The Armed Citizen® | Concealed Carriers

posted on July 14, 2016

It’s often said that when seconds count, the police are only minutes away. The decision to take charge of one’s own safety is a major responsibility, to be sure—but in exchange, those who exercise their right to carry, such as the armed citizens in the stories below, gain the assurance that they’ll be prepared to step in should danger present itself. 

A Right-to-Carry permit holder was at the end of a driveway in a neighborhood in Brooklyn Park, Minn., when he was approached by an armed robber who demanded money. The permit holder responded by drawing a gun and exchanging fire with the thief. During the exchange the robber was fatally wounded. There were several witnesses to the incident and police have stated that it appears to them it was a valid act of self-defense. Following the incident, state Representative Pat Garofalo commented to a media outlet about the importance of Right-to-Carry, stating, “A loss of life is a tragedy … But when a criminal pulls a gun, they risk ending their life. Concealed carry works.” (Minneapolis Star Tribune, Minneapolis, Minn., 2/24/2016; KSTP, Minneapolis, Minn., 2/23/2016) 

A pair of men armed with handguns entered a T-Mobile store in Chicago, Ill., in an attempt to rob the establishment. One employee, a Right-to-Carry permit holder, responded to the threat by drawing a gun and firing at the robbers, striking both and causing them to flee. A short time later, police caught up with the thieves when they sought medical treatment for their wounds. Store manager Neil Tadros expressed support for his employee following the incident, telling a local media outlet, “I think concealed carry is a great opportunity for managers, workers, employees to protect themselves in these cases. And our employee did a great job to protect themselves and the other employee.” The Chicago Tribune reported that Tadros had further praise for Illinois’ relatively new Right-to-Carry law, stating, “It’s a great thing to have [in order to] protect yourself even when you’re not in your business. If you’re out in the streets and someone is threatening your life, you can go out and protect yourself.” (WLS-TV, Chicago, Ill., 1/13/2016; Chicago Tribune, Chicago, Ill., 1/14/2016)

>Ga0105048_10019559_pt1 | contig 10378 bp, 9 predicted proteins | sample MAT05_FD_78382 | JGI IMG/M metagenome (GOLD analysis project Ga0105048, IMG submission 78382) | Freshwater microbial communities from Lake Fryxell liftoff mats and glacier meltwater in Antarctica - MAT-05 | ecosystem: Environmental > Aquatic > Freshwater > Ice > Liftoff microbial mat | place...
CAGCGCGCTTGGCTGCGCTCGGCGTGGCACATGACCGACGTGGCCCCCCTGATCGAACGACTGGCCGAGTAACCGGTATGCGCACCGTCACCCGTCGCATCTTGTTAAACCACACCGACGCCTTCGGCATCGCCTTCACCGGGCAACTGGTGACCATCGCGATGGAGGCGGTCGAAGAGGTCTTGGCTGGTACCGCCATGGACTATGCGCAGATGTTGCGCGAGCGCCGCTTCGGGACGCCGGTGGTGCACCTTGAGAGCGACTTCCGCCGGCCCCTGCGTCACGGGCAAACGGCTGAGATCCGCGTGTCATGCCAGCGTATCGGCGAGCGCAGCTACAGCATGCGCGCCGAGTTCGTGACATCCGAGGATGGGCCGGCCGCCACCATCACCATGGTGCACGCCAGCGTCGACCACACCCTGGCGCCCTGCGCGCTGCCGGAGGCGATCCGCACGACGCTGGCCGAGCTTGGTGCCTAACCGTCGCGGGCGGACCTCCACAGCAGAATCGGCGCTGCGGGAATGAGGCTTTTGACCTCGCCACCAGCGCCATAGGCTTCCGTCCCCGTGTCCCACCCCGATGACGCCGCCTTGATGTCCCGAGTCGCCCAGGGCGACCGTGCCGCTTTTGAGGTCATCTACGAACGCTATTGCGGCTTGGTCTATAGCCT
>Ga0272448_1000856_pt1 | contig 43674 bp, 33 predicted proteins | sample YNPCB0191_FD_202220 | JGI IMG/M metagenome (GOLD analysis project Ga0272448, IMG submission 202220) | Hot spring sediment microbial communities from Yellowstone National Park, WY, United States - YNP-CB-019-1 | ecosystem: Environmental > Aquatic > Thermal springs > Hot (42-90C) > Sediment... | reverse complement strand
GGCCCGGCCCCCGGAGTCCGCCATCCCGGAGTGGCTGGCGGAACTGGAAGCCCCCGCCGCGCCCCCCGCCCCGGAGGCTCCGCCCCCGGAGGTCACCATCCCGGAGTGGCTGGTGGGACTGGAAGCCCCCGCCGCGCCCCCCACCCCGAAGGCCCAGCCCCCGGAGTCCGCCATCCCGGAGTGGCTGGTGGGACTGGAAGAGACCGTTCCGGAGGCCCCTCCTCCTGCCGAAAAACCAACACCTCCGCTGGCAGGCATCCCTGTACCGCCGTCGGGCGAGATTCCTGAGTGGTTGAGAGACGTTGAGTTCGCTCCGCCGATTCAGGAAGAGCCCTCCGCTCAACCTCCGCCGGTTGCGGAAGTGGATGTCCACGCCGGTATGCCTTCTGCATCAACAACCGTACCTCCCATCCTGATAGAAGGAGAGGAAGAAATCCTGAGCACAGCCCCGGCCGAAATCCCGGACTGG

"Guns are rarely used to kill criminals or stop crimes," claims the Violence Policy Center (VPC), led by longtime handgun-ban advocate Josh Sugarmann, formerly of the National Coalition to Ban Handguns. However, that's something the anti-gun group probably would have a hard time convincing former CNN Headline News anchor Lynne Russell and husband Chuck de Caro to believe. Tuesday night, Russell and de Caro, both carry permit holders, were attacked in their motel room during a robbery that turned into a gunfight. The anti-gun Washington Post reported that as de Caro tried to reason with the robber, Russell handed her purse to her husband, with a handgun concealed inside. When the robber opened fire, de Caro, an Army veteran, did so as well. "My husband returned fire," Russell said. "And he's a better shot." While de Caro was struck three times, the robber was killed. Fortunately, de Caro, whom Russell called her "hero," is recovering from his wounds. The VPC? Perhaps not so easily. De Caro's and Russell's use of a firearm to stop a crime is just another example that should give pause to anyone inclined to think there's even a shred of truth in what the VPC says. (CNN, Albuquerque, N.M., 7/3/2015)